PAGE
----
Since we started bab.la four years ago we have talked to many entrepreneurs in the educational field, seen many start-ups, evaluated a ton of ideas (and tried several of them), discussed various educational subjects with both traditional “offline” publishing houses and online companies. Education in the traditional sense (i.e. school, college camp; university) hasn’t really changed in the last 200 years of how it is being taught. In the last 20 years the concept of continuous education (also called life-long learning) came up. And with the start of the Internet we have seen many different approaches of how to make education happen online.
Today, many of the former pure-play offline products and services have moved online – one example is the dictionary business we are in. I recently saw a talk by Ken Robinson where he remarked that today’s first year school children will retire in the year 2065 (more likely 2070-2075). How do we teach kids what to know in 60 years from now? That’s what got me started thinking: What will the future hold? How should education look like in 30 years and what do we need to do in order to achieve this?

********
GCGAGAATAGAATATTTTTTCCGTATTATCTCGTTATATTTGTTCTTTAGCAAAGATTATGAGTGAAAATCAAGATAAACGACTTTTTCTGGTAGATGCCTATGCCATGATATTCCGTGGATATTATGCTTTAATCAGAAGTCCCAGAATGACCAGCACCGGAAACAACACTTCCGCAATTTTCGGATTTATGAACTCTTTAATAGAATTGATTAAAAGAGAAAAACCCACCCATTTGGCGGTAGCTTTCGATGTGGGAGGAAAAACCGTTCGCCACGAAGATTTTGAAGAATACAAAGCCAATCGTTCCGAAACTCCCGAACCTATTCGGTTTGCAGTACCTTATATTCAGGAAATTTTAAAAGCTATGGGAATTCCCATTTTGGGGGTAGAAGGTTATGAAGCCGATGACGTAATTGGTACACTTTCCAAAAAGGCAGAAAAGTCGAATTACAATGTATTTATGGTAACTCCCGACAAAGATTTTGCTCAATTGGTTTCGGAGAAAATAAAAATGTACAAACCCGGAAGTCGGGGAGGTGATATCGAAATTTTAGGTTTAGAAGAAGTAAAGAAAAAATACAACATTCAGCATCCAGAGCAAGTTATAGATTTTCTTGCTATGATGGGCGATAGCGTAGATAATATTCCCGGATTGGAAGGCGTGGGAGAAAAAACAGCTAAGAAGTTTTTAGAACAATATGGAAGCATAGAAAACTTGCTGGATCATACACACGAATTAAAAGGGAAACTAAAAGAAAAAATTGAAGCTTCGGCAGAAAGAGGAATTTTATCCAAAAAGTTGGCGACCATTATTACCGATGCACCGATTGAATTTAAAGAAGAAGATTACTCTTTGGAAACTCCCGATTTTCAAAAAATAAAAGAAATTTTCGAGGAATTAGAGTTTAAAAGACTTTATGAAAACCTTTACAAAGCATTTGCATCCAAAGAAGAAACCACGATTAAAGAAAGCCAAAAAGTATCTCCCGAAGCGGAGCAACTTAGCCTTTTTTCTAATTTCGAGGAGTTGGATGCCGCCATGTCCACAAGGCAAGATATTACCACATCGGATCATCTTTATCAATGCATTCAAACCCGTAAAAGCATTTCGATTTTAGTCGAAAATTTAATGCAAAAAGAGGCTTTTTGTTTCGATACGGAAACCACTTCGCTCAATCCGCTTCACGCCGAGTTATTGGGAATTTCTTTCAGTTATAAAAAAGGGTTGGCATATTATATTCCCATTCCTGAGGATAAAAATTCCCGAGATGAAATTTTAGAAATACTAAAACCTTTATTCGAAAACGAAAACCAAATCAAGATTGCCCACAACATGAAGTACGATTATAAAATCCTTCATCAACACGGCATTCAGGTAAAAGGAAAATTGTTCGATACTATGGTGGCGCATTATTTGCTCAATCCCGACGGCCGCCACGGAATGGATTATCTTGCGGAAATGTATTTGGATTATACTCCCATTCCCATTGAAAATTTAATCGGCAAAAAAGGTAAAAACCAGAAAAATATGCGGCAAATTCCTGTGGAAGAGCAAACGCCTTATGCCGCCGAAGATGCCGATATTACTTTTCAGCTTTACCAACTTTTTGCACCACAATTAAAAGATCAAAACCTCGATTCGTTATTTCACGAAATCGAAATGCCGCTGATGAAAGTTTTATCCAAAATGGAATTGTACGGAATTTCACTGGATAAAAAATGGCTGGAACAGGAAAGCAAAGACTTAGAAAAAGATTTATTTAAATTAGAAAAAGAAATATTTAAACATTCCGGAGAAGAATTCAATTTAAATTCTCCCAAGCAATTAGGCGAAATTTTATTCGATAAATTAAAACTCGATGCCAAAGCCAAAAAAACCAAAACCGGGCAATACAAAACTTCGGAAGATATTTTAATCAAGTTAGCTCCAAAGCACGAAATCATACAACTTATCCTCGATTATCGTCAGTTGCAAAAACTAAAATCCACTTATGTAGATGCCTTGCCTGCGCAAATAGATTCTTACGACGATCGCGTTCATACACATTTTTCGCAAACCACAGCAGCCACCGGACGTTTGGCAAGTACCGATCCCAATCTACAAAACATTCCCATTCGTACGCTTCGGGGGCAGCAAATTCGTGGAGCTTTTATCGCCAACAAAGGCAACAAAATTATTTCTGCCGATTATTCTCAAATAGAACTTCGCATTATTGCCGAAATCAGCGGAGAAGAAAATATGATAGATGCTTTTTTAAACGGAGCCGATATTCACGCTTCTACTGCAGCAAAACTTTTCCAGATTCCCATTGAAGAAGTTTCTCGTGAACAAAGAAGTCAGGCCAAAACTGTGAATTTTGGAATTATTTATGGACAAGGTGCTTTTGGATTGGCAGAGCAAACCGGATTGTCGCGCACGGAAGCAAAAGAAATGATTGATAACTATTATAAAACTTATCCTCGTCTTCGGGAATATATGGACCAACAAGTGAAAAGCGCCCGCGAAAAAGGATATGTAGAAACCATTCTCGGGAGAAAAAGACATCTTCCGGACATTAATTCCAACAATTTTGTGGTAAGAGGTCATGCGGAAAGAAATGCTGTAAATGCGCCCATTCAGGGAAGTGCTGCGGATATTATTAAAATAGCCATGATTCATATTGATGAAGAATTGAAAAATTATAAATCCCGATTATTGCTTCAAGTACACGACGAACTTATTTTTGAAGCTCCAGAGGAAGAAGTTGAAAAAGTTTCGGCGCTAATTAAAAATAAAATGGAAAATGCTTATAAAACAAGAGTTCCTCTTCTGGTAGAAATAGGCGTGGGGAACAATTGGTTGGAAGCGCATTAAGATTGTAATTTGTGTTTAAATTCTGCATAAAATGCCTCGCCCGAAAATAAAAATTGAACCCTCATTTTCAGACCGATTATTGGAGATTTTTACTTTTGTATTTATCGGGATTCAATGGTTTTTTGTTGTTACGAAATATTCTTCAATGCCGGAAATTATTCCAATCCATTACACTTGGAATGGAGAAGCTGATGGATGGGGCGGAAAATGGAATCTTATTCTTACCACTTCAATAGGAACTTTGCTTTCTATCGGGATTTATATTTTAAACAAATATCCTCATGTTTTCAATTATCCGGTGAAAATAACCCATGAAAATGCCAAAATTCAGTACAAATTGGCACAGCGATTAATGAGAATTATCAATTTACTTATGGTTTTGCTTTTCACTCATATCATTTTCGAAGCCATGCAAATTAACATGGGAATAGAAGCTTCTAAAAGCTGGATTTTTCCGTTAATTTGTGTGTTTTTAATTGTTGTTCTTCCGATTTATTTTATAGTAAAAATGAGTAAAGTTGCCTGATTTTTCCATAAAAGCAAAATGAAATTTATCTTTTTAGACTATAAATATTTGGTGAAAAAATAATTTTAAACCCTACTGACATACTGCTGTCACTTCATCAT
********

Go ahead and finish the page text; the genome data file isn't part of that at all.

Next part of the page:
There is no right answer but there are many bright people in the educational field who probably have a pretty good idea. That’s my starting point. This is a series of interviews with bright, influential, forward-thinking people who work on the subject of education. I will publish the interviews in the next weeks one by one and include the links below. Also make sure to check out some of the cool TED talks on education.
|Kirsten Winkler: Teacher, blogger, edupreneur. Kirsten started her career as a teacher and quickly included online technology in her teaching. She then decided to share her experiences on her blog and has gradually started covering and consulting the online education space.|
More interviews to come!